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The Sheriff of Fairfield county took down a secession flag at Chestnut Hill, five miles north of Bridgeport, Wednesday. The Constable in any town or the Sheriff in any county is authorized by law to take down treasonable flags.

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Gen. Mansfield is now at home in this city on a short furlough. Notwithstanding the severe labors which he has passed through during the past three months, he is looking remarkably well, and as though his heavy responsibilities were none too much for him. He evidently feels the most implicit confidence in the Government to sustain itself in this war.

Enlistments

The enlistments in this city are now going on prosperously. Lieut. John Thompson is recruiting for the Connecticut regiments. His tent is pitched on Union Park. He has already enlisted about forty, and averages three or four a day. They are sent to the encampment at Hartford as soon as enlisted, where they at once enter upon their duties as soldiers, and where the companies are filled up and organized.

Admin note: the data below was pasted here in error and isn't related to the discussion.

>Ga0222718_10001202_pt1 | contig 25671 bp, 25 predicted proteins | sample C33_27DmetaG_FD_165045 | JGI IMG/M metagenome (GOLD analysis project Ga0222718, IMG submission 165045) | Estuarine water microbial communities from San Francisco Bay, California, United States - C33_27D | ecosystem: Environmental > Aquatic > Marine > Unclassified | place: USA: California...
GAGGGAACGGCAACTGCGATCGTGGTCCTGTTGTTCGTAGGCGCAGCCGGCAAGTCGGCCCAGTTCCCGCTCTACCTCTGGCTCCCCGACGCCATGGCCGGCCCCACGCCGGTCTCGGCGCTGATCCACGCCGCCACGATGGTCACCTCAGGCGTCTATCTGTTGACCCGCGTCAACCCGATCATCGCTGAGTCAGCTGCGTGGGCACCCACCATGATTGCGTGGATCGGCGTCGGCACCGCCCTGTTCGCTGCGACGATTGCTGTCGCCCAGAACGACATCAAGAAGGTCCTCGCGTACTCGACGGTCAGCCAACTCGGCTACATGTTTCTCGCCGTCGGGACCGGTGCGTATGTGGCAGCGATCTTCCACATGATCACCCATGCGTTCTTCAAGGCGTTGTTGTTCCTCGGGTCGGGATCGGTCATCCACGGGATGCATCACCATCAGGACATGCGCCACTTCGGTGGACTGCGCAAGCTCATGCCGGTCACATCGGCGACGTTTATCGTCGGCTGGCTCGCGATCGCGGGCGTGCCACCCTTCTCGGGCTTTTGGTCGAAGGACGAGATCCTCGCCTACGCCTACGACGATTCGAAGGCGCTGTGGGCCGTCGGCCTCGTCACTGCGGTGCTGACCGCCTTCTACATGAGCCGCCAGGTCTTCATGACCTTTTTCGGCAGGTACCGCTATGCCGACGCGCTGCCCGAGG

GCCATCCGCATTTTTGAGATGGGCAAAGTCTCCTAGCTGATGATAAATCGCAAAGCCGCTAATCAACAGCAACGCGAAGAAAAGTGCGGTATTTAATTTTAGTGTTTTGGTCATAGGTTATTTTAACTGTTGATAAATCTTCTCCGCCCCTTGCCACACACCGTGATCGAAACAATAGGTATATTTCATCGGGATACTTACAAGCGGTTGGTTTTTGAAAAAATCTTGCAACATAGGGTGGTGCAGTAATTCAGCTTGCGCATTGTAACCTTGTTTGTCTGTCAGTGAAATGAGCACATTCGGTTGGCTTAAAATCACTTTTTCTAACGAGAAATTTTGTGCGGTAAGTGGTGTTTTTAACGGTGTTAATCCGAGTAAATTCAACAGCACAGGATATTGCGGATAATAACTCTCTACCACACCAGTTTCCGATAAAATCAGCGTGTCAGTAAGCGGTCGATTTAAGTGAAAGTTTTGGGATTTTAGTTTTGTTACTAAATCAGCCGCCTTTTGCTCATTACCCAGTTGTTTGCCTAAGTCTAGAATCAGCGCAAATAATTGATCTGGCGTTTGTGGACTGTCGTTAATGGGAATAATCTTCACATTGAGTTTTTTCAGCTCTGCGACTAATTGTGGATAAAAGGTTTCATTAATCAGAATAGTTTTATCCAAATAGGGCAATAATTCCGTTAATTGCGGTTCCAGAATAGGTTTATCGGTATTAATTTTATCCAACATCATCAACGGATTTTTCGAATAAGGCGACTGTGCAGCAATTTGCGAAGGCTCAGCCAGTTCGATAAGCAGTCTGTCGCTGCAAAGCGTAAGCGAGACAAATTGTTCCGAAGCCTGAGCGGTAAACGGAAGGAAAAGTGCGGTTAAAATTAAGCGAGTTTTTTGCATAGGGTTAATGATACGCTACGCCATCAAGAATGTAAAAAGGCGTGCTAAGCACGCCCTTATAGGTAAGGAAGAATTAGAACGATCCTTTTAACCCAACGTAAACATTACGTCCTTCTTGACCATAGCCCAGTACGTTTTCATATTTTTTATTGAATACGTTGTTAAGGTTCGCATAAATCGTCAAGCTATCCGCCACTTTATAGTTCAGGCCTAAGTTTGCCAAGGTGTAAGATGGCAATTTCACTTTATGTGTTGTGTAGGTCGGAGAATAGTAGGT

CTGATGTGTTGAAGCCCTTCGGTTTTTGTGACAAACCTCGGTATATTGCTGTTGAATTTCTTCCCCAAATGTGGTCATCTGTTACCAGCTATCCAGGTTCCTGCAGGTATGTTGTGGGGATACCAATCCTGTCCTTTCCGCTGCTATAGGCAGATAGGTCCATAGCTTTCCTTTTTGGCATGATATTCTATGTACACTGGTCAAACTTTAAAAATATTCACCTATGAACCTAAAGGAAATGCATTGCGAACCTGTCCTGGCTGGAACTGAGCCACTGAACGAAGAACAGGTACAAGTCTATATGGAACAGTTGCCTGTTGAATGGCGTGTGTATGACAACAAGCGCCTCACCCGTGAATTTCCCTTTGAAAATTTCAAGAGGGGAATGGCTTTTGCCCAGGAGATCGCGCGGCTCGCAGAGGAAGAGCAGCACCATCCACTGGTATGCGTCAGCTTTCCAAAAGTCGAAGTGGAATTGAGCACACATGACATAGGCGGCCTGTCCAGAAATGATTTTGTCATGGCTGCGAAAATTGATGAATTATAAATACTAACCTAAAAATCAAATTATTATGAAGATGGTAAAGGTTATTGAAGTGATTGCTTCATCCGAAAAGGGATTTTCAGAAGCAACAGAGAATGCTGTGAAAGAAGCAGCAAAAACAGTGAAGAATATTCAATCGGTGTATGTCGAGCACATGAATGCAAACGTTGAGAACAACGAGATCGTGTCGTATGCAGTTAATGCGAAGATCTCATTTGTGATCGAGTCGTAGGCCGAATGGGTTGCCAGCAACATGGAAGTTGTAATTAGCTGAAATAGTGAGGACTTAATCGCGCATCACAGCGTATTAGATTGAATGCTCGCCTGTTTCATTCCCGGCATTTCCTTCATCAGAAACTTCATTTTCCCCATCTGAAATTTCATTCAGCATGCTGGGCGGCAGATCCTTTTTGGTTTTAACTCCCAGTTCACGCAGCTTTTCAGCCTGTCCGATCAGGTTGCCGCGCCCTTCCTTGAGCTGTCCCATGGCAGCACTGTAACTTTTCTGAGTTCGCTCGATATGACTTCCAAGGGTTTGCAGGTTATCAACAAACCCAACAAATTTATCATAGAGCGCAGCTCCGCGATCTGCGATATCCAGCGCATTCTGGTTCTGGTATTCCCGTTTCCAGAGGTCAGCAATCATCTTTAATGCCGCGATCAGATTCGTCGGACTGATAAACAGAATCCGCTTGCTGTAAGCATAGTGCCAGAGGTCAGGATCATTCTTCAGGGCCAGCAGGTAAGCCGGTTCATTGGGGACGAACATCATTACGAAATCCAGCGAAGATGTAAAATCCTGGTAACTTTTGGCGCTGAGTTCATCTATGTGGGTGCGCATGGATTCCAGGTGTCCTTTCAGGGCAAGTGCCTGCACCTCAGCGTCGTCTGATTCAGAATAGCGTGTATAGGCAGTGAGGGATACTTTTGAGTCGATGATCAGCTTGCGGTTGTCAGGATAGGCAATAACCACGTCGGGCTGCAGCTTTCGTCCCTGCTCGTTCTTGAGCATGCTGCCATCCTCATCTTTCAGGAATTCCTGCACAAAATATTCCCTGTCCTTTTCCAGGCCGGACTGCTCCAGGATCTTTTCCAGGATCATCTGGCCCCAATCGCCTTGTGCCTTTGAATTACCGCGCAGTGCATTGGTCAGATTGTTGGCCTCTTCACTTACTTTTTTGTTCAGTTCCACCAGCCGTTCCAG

B. Giroux is recruiting for a New York regiment. His office is opposite the Central Bank. Several have enlisted.

Irish Regiment

About 500 men have already enlisted for the Irish regiment now forming in this state. A company was started in Hartford yesterday, and by last evening some forty men had enlisted. The regiment is to be composed entirely of Irishmen. Could not a company be got up in this city?

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There are many able bodied men in this city who are out of employment, and who can leave home without inconvenience. Such men cannot do better for themselves or their families than to enlist. Liberal pay is offered, and army arrangements are such now that the soldiers are well cared for. This is an excellent opportunity for many a man to make good provision for himself and family for the coming winter.

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There is now being built on the corner of Church and Hubbard streets, a large public reservoir.